Eccentric Exercise, Kinesiology Tape, and Balance in Healthy Men
By Journal of Atheletic Training | 01 March 2017
Type:Cross Over
Sample Size:12


Deficits in balance have been identified as a possible risk factor for knee injuries in athletes. Despite a lack of evidence for its effectiveness, kinesiology tape (KT) is widely used to prevent knee injuries.


To investigate the influence of KT at the knee joint on balance ability in healthy men after eccentric exercise.


Crossover study.


University laboratory.

Patients or Other Participants

Twelve young men with no history of lower limb injury volunteered for the study (age = 23.3 2.6 years). All participants were students enrolled in a sports science program.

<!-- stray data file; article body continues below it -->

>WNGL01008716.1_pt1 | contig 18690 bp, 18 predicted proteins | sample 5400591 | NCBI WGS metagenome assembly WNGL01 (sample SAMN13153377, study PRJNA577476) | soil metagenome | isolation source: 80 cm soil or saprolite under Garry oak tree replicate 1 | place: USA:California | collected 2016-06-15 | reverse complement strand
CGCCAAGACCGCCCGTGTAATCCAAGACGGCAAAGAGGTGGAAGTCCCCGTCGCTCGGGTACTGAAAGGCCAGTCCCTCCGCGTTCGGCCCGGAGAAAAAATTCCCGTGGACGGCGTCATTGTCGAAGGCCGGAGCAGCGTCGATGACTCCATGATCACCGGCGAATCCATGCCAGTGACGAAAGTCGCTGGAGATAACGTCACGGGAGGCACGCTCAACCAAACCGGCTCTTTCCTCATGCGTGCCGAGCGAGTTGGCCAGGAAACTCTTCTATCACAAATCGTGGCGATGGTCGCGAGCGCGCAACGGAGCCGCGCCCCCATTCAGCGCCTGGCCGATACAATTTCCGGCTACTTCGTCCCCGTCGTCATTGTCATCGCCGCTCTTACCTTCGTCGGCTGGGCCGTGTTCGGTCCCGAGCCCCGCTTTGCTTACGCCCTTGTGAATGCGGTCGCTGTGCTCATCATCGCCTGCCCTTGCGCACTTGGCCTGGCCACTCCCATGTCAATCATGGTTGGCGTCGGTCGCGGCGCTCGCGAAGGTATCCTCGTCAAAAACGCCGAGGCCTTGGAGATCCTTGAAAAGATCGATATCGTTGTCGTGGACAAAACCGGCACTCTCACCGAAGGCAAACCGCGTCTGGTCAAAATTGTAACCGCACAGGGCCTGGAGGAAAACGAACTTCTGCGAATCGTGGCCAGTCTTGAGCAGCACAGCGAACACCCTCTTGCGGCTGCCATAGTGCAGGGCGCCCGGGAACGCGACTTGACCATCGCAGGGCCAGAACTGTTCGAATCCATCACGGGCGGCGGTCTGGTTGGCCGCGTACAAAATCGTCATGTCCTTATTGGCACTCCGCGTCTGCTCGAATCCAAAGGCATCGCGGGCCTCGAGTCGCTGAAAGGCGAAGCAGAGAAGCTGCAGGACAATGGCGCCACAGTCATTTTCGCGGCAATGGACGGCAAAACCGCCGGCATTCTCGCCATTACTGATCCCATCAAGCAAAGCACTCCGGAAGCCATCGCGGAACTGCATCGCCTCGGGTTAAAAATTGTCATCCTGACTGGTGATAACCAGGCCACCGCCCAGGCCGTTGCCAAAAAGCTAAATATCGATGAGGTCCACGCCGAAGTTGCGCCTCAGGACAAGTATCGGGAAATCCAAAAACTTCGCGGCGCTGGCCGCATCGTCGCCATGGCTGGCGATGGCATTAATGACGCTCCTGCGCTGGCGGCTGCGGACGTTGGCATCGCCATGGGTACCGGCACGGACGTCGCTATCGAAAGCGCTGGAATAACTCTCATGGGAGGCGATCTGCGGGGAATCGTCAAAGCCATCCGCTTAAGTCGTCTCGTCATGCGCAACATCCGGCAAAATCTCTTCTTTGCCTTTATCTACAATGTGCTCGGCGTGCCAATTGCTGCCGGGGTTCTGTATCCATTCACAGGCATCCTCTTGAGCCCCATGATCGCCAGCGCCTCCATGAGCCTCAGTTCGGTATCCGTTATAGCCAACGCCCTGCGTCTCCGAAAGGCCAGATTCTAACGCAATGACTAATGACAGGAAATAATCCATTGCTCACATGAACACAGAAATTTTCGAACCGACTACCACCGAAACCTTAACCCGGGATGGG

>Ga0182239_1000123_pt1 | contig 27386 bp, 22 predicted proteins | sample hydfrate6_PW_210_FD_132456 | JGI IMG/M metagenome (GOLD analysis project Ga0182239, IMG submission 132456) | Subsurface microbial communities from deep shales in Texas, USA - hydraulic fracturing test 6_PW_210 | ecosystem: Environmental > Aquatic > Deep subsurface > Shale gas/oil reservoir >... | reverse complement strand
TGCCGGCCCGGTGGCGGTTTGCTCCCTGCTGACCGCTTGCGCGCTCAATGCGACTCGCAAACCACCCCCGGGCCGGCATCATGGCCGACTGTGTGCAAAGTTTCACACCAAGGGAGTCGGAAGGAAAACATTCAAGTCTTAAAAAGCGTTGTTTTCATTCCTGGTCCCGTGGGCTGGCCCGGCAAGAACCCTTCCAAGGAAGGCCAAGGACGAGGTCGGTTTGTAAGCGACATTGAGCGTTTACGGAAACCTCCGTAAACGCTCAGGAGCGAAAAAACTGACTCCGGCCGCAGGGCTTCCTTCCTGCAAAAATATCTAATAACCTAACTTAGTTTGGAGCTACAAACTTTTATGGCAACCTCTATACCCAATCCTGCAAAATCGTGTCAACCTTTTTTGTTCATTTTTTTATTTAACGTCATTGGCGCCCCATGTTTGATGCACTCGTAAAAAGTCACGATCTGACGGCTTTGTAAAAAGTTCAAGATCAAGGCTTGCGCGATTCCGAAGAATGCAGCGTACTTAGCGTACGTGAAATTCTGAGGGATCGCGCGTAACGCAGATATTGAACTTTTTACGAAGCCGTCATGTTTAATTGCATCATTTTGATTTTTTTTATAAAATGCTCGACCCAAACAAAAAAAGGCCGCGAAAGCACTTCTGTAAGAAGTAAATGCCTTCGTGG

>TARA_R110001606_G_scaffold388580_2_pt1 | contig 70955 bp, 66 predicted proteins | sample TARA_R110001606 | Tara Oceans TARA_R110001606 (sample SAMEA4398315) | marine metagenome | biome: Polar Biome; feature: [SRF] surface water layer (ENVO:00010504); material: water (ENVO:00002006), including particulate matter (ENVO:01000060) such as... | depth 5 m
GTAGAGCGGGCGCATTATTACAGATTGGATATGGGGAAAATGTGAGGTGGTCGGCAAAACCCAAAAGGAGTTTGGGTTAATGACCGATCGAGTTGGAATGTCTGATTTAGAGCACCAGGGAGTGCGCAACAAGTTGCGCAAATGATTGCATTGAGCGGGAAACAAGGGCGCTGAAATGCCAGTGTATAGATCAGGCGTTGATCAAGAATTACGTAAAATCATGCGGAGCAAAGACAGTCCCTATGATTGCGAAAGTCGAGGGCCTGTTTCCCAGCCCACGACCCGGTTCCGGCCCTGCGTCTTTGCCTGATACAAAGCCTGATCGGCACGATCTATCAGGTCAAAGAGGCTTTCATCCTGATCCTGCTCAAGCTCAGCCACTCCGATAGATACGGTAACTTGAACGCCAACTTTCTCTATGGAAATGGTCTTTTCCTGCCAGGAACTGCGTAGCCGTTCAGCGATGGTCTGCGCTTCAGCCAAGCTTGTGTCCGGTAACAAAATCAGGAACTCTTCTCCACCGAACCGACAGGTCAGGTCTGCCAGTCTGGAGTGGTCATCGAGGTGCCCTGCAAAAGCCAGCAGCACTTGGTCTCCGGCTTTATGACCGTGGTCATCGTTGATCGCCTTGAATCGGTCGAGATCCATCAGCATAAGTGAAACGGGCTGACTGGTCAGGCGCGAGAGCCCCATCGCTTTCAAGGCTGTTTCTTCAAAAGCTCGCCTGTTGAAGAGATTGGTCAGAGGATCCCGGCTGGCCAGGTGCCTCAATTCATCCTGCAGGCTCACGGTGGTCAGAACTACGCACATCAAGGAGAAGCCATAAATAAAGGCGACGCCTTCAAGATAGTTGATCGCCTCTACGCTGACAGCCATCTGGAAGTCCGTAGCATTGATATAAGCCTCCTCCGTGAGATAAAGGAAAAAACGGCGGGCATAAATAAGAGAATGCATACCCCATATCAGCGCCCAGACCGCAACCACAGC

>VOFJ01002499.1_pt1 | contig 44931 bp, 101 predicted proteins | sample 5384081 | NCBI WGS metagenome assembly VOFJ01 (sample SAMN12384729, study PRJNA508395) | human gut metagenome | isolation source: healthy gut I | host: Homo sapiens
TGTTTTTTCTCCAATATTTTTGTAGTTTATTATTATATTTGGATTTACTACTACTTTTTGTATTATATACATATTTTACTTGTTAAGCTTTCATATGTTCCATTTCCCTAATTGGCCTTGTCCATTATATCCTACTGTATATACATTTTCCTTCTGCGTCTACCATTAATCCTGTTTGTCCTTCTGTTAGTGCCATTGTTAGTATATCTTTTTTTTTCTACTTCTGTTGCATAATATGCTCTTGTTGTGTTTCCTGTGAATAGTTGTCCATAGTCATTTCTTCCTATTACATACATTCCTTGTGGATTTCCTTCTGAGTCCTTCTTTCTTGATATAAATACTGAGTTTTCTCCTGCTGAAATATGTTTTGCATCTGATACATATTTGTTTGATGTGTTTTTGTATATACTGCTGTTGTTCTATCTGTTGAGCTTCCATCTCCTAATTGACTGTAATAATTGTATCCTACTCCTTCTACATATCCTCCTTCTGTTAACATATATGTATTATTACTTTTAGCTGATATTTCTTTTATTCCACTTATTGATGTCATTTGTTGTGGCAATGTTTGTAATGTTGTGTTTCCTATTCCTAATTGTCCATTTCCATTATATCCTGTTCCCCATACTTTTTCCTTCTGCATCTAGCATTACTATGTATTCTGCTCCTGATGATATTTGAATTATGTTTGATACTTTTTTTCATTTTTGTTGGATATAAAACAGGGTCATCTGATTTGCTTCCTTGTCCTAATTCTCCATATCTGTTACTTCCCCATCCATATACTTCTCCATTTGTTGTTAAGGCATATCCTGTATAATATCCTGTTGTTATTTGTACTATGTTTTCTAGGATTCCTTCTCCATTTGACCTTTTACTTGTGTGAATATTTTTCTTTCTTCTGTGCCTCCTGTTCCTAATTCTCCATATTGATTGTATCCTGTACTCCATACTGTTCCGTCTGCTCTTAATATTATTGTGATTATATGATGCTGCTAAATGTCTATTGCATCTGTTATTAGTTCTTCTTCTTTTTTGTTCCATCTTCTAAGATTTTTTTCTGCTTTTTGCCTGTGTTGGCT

Participants performed the balance test with and without KT at the knee joint on 2 separate days.

Main Outcome Measure(s)

The ability to maintain balance was assessed during a single-legged-stance test using a computerized balance-stability test system. The test was performed before and after 30 minutes of downhill walking on a treadmill.


Eccentric exercise resulted in a deterioration of balance ability, which was attenuated by the use of KT. Further analyses revealed that the effectiveness of KT depended on the participant's balance status, with the preventive effect being greater in participants presenting with poorer baseline balance ability.


Applied to the knee joint, KT counteracted the exercise-related deterioration of balance ability observed when no tape was used. Participants presenting with below-average balance ability received more benefit from KT. By preventing exercise-related impairment of balance ability, KT might help to reduce the risk of sport-associated knee injuries.

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